For example, the main priority of the moderator team is to create a quality online group. No abuse or hate speech, no spam or self-promotion. Meanwhile, all entries must relate to Ireland: they cannot be ‘non-standard or generic’.

Repetitive and low-effort content may be removed for the sake of the overall quality of the subreddit. This is a good thing. Almost everyone wants their feeds to have high-quality infotainment, not endless scrolling filler posts.

What we love about r/ireland is the grounded community approach to news. The team behind the entire show notes that the sub is “not a resource for driving page views and ad clicks through hysteria and fanciful reporting.” Therefore, all links to tabloid or non-news sources will be removed. Again, members are encouraged to make an effort to post something.

Meanwhile, if you have any specific questions or advice about tourism, immigration and studying in Ireland, r/ireland may not actually be the best place to go. You might want to jump in r/irishtourism for tourism tips, r/MoveToIreland get immigration advice and r/StudyInIreland if you plan to study there.

Reddit is a huge support network for people who live in Ireland or hope to in the near future – you just need to know where to look.

The cost of living crisis has affected Ireland like many other developed countries. The inflation rate in 2022 in November, it reached 8.9 percent, slightly decreased from 9.2 percent. in October The prices of housing and utility services increased the most last year: they reached 27.8% in October, and decreased to 27.1% in November. Meanwhile, annual food and beverage expenditure inflation reached 11.2% in November and 10.6% in October.

However, the cost of housing is perhaps the most damaging to people’s wallets. According to RTEAccording to the Banking and Payments Federation of Ireland, the average rent in the country has increased by 82% over the past 12 years. This compares to an average of 18% in the rest of the European Union.

Ireland has just finished at the moment 5 million people and the population grew slowly but steadily over several decades. In 2005, 4.1 million people lived in the country. In 1990, there were 3.5 million. and in 1975 3.1 million people lived on the island of Emerland.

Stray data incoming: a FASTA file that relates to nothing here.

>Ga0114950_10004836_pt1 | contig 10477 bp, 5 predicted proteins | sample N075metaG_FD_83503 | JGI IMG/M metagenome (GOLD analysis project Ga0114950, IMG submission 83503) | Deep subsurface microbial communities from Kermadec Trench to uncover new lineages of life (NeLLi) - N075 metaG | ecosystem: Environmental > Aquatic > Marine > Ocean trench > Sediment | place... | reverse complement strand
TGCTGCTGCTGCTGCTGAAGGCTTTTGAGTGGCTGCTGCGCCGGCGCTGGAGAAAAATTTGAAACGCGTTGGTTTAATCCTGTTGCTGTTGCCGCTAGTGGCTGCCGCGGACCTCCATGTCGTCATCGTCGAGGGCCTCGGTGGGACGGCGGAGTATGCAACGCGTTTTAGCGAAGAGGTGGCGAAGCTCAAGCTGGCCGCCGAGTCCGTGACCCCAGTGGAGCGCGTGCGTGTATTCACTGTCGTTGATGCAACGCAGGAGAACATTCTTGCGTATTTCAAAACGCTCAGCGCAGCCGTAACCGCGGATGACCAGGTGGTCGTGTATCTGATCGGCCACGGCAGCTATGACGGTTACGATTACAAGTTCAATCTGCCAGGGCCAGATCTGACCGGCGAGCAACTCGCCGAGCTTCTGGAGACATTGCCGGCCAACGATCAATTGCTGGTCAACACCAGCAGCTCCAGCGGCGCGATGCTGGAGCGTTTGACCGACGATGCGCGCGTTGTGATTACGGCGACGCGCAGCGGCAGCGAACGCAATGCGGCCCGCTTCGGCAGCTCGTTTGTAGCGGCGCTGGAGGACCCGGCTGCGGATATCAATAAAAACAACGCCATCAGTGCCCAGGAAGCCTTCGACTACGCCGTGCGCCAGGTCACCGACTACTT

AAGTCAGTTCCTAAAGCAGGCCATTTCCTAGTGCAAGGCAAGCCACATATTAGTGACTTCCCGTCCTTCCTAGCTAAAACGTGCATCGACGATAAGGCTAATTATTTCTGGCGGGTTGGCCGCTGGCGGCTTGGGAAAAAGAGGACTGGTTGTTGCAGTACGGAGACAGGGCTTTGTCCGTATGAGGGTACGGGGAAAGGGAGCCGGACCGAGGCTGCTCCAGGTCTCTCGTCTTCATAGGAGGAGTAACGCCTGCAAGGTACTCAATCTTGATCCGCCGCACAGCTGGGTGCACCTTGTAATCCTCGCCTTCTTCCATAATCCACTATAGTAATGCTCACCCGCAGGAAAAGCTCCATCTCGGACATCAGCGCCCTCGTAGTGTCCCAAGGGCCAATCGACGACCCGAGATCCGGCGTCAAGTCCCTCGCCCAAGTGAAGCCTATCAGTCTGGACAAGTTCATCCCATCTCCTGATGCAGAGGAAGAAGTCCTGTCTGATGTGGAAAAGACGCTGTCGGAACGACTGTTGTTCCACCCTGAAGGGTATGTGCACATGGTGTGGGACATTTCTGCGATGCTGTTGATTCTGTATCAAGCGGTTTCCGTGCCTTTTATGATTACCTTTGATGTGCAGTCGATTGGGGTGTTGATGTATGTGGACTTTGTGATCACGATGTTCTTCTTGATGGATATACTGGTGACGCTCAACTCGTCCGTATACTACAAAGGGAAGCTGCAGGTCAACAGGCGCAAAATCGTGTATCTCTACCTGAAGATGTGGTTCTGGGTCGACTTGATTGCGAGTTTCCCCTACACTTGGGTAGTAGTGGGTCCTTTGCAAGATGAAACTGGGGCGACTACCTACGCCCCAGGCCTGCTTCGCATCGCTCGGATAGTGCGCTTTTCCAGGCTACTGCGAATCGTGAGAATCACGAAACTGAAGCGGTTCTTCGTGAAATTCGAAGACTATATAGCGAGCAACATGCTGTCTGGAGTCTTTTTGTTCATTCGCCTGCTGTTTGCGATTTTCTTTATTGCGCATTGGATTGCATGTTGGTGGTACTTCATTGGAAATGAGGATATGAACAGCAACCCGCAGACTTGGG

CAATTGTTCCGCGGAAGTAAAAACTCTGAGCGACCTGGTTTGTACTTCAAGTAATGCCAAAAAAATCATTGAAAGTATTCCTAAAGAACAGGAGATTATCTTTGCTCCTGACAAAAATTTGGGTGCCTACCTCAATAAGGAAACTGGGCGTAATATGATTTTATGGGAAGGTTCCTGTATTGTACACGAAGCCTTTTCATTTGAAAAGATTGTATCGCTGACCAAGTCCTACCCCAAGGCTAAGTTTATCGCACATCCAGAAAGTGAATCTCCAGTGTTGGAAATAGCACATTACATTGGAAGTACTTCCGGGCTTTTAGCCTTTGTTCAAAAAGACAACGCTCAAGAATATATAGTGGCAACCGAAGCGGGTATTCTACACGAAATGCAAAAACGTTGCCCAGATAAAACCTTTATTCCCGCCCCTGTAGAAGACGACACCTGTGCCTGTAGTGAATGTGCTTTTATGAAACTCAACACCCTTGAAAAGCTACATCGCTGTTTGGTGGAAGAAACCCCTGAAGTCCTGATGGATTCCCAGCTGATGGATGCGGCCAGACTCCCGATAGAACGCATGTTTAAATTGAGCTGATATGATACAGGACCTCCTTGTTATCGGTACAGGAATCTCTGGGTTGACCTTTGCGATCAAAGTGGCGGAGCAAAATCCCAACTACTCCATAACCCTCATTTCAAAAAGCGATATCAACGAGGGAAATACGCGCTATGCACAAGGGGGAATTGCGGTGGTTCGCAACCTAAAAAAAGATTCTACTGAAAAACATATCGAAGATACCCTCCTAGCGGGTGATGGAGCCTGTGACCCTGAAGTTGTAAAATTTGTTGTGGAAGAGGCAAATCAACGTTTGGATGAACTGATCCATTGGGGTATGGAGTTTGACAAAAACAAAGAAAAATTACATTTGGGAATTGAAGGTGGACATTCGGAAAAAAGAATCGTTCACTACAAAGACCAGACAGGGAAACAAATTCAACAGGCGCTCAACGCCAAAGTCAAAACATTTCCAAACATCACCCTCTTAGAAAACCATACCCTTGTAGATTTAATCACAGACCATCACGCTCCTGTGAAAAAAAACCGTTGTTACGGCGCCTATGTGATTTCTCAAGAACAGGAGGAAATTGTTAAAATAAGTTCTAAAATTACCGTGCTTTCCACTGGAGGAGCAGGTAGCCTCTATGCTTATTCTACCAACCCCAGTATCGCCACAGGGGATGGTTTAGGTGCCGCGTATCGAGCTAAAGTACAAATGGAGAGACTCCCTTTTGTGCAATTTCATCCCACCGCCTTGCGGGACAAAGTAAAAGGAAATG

15,000 years ago Ireland was completely covered by glaciers. As the ice sheets moved, they completely ripped away the soil in some places, leaving only limestone land. Meanwhile, the peat bogs in the middle of the island and on the west coast are the remains of ancient lakes left by glaciers.

According to archaeologists, the first people to settle in Ireland arrived on the island around 6000 BC. 2,500 years after that, they used stone tools to clear land for farming. Until 700 Ave. Cr. Ferries began to be built on the Emerald Isle.

By the 9th century, Vikings began raiding Ireland. Their settlements later become the main cities of the island. This includes the capital, Dublin! Until 1170 After conquering England, the Norman Vikings also invaded Ireland – the island became English territory. This continued until 1922, when violent uprisings formed the Irish Free State. in 1948 Ireland became independent and the six counties that make up Northern Ireland remained part of Great Britain. The r/ireland subreddit was founded when the country was hit by the global financial crisis. And now we are on the brink of another recession.

Editor’s note: Irish accent translated: You can carry water through (the truth) with you (with yiz – witches)